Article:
(* For further information see www.equalityhumanrights.com)
The veterinary business
17.2 Veterinary surgeons may provide veterinary services through various business entities; for example, as limited companies, partnerships or sole practitioners. Veterinary services may be provided from stand-alone premises or those based within other business entities, such as supermarkets or pet superstores.
17.3 Under the terms of Section 19 of the Veterinary Surgeons Act 1966, only those registered with the RCVS are permitted to practise veterinary surgery in the United Kingdom.
17.4 The RCVS jurisdiction applies to each individual veterinary surgeon member whose responsibilities in terms of the Code of Professional Conduct apply, regardless of their employment status within the business entity.
17.5 If a veterinary surgeon provides veterinary services on behalf of an organisation or non-veterinary surgeon, for example, as an employee, the RCVS strongly recommends that the organisation or non-veterinary surgeon should:
- recognise the professional responsibilities of veterinary surgeons and veterinary nurses, in particular the responsibilities set out in the RCVS Codes of Professional Conduct and supporting guidance issued by the RCVS; and,
- appoint a senior veterinary surgeon to director or equivalent status within the business, or an appropriate status within a charity, to have overall responsibility for professional matters, including clinical policy guidelines, procedures by which medicines* are obtained, stored, used and disposed; and, procedures for addressing clients' complaints about the provision of veterinary services.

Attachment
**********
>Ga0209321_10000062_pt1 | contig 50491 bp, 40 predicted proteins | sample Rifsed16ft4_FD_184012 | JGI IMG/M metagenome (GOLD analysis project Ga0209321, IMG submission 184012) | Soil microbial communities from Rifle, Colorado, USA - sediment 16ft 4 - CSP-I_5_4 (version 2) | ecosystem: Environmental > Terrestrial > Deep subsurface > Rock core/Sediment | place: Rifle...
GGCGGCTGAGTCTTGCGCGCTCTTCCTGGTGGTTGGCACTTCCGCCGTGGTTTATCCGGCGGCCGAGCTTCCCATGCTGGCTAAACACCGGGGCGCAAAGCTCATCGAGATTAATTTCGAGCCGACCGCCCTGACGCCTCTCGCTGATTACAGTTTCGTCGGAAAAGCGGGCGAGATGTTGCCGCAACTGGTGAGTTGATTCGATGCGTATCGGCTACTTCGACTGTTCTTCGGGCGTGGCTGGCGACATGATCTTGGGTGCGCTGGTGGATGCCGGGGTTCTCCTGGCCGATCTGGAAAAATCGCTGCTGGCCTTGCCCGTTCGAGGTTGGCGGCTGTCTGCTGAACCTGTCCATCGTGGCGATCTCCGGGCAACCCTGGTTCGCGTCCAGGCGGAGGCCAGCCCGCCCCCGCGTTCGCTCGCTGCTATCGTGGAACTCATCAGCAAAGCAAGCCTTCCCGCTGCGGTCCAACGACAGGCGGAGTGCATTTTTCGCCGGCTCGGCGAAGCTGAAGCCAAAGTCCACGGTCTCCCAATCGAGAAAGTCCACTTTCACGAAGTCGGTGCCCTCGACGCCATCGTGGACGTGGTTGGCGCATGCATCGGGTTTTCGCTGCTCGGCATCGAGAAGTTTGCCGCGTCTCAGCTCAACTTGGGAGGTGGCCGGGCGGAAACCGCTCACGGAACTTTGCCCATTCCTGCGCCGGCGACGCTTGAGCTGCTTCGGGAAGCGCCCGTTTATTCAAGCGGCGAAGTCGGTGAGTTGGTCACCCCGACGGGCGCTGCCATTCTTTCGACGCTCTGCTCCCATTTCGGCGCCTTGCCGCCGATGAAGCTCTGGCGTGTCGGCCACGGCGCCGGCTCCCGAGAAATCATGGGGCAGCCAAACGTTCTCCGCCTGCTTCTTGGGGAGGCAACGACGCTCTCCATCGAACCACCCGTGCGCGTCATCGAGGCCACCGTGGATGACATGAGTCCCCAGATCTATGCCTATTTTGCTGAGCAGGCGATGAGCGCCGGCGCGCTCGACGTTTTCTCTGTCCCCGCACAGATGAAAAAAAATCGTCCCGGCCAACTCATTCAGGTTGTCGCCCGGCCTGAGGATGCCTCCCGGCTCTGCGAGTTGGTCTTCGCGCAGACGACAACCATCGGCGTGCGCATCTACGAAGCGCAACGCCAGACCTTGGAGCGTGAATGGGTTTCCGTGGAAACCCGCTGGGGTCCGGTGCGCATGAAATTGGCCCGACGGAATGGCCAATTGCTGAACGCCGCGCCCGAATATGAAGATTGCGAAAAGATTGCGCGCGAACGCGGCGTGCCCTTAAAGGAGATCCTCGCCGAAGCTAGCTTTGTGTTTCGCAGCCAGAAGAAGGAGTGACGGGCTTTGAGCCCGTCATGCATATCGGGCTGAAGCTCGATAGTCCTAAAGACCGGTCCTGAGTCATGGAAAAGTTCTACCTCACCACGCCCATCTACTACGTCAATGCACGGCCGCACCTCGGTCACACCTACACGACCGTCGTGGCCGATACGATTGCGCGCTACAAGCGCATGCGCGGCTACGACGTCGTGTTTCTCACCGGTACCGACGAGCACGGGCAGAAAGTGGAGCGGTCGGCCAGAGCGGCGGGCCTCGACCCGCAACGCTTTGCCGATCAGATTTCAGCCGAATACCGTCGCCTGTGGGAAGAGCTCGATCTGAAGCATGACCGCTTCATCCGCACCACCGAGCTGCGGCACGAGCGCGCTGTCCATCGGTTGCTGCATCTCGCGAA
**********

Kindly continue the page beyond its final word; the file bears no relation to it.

[* The Home Office, which has responsibility for drugs controlled by the Misuse of Drugs Act 1971 has indicated that (1) where it is clear employee veterinary surgeons are responsible for the purchase and supply of these drugs in the company's name, Home Office licences for the possession and supply of controlled drugs are not required and (2) it is desirable for a senior veterinary surgeon to be responsible for company procedures by which these drugs are obtained, stored, used and disposed of by employee (and locum) veterinary surgeons.]
17.6 Veterinary surgeons must ensure that all their professional activities are covered by professional indemnity insurance or equivalent arrangements.
17.7 For 'equivalent arrangements' to be satisfactory, they must cover four key areas:
- There must be sufficient funds available to cover potential future claims;
- Those funds must be readily available in the event that losses need to be compensated - funds are not readily available where use affects significantly the work of the business or life of an individual;
- There must be an established procedure in place for dealing with claims and accessing those funds, so that all parties have clarity about the process; and
- There must be arrangements in place to ensure claims are dealt with by those who are independent of those who are the subject of the claim, so that decision-making is not based on personal interest.
17.8 Veterinary surgeons seeking to rely on the equivalent arrangements provision should seek professional advice (e.g. from a solicitor or accountant) to ensure equivalence with professional indemnity insurance.